Yes, Toronto had its flaws. The pressure to find biblical warrant for bizarre physical manifestations was more than its apologists could resist. Many simply “overinterpreted” the significance of what was happening. And Stackhouse is right in pointing out that the Scriptures did not play as central a role as they should have.
But I cannot easily dismiss the countless pastors who told me how the Spirit of God reversed ministry burnout and restored zeal for their calling and to the church while at Toronto. I cannot easily dismiss the hundreds, if not thousands, of people who testified to having their affection for Jesus intensified, their courage for evangelism built up, their wounds from past abuse healed, their capacity to feel God’s love enlarged, their marriages restored and addictions shattered and their worship enlivened. So, let’s not fault Toronto, or better still, what the Spirit of God accomplished through Toronto, simply because it did not fulfill the expectations of what it never proposed to be.
Chapter Six is devoted to the subject of prayer, or better still, what Stackhouse perceives to be the excessive focus on intercession among revivalists to the exclusion of “the cumulative range of prayer that might feature in other traditions” (197). The overemphasis “on intercessory prayer has the tendency,” he contends, “in some places, to posit a static God who will only yield up his reward to those who pray long enough and loud enough” (197). Stackhouse fears that, where there is an anticipation of revival just around the corner, prayer becomes “simply the means God has given to implore him for the sake of the multitudes outside the faith” (198). Prayer, he believes, is “stunted when it is driven solely [there’s that word again!] by the need to save souls. At this point both evangelism and prayer cease to be organic and integral to the worshipping and praying life of the church and are conceived, instead, as tools for success. Prayer thus becomes a mechanism of evangelistic growth” (198-99).
Stackhouse proposes as a remedy a return to the daily office. He writes:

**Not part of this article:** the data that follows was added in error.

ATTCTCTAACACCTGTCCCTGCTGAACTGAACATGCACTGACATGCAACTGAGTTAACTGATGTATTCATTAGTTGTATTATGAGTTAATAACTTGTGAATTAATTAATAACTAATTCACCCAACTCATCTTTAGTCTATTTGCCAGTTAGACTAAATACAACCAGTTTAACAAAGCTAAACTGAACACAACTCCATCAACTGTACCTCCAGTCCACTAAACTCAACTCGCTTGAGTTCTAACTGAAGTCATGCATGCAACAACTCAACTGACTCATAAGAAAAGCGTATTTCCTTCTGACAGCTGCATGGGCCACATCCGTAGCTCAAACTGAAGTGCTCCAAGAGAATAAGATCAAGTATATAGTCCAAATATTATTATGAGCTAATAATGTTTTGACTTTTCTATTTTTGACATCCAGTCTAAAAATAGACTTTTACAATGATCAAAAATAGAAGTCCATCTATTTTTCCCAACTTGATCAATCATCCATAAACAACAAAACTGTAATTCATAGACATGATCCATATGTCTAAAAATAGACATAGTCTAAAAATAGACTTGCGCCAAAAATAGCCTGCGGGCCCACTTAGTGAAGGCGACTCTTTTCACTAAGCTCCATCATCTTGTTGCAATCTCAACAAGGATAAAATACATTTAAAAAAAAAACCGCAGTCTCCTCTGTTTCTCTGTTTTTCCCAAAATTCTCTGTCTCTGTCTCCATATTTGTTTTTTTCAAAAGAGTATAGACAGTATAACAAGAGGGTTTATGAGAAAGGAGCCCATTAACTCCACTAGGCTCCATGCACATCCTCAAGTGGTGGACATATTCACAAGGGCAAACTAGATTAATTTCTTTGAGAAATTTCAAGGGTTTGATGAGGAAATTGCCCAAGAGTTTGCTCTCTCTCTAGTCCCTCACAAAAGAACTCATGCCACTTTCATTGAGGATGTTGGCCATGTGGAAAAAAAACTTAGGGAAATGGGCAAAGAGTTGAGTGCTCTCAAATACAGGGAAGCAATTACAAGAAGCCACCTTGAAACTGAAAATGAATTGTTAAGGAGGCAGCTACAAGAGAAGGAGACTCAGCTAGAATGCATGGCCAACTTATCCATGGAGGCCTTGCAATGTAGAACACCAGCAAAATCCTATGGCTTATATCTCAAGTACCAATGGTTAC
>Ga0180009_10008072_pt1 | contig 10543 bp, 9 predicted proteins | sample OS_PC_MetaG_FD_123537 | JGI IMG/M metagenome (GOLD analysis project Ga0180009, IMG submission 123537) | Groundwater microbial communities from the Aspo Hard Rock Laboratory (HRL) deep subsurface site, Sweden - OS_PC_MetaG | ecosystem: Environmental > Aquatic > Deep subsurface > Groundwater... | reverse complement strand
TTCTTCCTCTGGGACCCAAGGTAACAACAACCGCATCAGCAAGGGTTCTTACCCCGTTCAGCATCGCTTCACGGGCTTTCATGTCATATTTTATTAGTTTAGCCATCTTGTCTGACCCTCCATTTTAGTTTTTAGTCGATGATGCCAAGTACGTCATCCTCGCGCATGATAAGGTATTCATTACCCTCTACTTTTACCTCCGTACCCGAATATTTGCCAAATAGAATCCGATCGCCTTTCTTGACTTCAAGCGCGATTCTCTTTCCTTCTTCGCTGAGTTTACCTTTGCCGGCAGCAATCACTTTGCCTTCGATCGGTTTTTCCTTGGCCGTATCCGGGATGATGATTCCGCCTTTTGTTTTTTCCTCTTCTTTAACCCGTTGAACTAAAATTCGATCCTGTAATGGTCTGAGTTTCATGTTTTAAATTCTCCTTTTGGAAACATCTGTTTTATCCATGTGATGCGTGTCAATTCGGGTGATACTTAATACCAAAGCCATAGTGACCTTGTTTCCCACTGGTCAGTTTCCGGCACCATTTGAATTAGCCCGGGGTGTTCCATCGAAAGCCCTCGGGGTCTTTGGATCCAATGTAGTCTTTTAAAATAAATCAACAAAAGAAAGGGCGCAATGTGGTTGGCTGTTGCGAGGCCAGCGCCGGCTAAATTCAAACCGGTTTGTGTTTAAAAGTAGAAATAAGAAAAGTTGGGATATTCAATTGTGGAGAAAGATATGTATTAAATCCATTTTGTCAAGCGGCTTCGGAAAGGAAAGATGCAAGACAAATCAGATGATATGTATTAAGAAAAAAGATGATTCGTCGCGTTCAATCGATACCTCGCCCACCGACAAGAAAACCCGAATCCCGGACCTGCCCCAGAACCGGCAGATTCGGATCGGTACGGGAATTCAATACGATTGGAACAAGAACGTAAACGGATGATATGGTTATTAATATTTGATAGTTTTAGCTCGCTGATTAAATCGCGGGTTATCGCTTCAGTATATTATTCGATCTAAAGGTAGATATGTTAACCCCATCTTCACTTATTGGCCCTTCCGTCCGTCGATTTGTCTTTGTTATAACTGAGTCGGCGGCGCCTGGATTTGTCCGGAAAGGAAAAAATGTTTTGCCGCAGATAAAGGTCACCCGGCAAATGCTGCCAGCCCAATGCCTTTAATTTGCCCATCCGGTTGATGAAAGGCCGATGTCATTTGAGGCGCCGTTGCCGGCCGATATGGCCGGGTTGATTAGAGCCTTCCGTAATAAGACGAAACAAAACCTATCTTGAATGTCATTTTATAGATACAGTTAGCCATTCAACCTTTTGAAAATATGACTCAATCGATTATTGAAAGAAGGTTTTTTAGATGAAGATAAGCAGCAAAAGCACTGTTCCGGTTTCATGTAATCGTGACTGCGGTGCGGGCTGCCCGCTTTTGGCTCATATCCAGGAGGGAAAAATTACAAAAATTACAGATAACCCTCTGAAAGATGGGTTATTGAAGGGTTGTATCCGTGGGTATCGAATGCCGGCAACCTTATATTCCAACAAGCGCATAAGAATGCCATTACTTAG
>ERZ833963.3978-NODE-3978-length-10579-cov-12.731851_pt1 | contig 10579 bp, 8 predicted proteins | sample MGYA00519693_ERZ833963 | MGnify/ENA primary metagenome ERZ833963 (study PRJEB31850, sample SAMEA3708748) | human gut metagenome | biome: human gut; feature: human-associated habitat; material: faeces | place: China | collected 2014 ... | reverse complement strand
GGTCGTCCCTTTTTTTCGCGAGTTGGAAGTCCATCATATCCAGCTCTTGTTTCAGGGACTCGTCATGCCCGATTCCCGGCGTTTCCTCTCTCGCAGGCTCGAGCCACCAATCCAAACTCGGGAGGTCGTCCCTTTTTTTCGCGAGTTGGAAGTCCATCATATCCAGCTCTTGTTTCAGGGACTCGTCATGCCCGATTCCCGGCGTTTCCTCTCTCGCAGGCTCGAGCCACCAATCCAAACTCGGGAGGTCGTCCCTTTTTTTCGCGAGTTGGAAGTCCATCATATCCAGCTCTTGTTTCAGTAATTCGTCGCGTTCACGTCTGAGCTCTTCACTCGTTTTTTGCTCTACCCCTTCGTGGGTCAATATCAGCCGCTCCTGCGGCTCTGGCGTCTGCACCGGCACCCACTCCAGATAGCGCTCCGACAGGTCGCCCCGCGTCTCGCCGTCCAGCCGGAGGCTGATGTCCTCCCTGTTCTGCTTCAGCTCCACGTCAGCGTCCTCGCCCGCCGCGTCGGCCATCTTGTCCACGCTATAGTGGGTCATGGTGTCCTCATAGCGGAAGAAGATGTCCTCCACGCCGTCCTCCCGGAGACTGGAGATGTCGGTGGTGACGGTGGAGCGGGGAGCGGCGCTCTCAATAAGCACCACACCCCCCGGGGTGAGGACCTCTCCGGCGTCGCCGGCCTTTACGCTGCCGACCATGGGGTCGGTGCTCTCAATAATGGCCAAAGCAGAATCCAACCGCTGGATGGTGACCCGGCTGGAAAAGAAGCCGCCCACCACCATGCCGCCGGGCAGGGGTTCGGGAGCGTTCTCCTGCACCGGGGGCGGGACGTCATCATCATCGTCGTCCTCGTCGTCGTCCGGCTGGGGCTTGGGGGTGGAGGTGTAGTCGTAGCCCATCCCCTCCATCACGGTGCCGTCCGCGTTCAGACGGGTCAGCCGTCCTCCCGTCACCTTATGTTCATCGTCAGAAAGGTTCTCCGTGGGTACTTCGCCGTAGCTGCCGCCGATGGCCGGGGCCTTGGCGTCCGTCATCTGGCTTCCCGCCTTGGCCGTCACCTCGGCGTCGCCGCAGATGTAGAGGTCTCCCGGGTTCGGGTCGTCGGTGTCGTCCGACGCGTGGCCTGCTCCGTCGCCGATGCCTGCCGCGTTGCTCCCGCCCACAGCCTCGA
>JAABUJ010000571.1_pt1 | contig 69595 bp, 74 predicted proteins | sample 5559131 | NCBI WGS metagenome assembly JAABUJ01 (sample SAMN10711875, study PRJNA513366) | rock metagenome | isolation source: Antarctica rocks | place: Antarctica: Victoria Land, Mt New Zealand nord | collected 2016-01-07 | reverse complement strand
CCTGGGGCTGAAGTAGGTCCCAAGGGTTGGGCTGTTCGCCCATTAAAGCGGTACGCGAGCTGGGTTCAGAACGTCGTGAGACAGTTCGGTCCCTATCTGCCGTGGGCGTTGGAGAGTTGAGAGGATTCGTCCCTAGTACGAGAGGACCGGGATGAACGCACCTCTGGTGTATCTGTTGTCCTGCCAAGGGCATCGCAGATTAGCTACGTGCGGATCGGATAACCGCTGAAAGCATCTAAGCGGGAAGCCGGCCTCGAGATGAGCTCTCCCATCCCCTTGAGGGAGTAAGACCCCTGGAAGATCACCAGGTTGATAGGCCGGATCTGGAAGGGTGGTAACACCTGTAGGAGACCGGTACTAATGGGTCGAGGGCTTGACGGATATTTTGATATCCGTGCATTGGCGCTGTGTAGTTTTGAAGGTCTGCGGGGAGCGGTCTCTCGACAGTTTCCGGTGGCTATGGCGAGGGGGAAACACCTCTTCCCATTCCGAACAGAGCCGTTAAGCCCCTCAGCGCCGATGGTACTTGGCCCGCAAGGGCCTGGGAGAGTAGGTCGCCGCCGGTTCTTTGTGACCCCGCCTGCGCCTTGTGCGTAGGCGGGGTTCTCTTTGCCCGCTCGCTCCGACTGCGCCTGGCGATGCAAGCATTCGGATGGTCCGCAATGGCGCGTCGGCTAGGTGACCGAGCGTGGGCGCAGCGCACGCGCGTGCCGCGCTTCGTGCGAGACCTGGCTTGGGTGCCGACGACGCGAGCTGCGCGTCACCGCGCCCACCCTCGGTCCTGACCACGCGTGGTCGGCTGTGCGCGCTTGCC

“Though the crisis in the contemporary church may seem, ostensibly, to be about its perceived irrelevance, the crisis ought more properly to be identified as one of loss of the church’s theological and baptismal identity as a community situated in Christ, ‘occasioned by the distance at which the church lives from the source and sources of its faith and life,’ namely the scriptures. Hence, the urgency to return to those sources and practices that enable the church to encounter once again the power of those scriptures. The point of the daily office is to root prayer in those same scriptures, and thereby provide the church with a genuinely spiritual and theological model of renewal, rather than one that is merely organisational” (202-03)
Stackhouse’s recommendation has a three-fold focus. First, praying the psalms is essential, in that “what the psalms suggest, by their repeated use in worship and devotion, is a comprehensive training in the grammar of pain – one that resists sentimentality whilst, at the same time, expressing genuine lament. Praying the psalms invites a changed perspective on the question of pain by embracing it as an integral part of biblical spirituality” (207). Second, he suggests the Lord’s Prayer as another discipline that enables faith “to survive through the various fluctuations of enthusiasm” (208). Lastly, in keeping with his charismatic convictions, Stackhouse endorses the regularity of private prayer in tongues.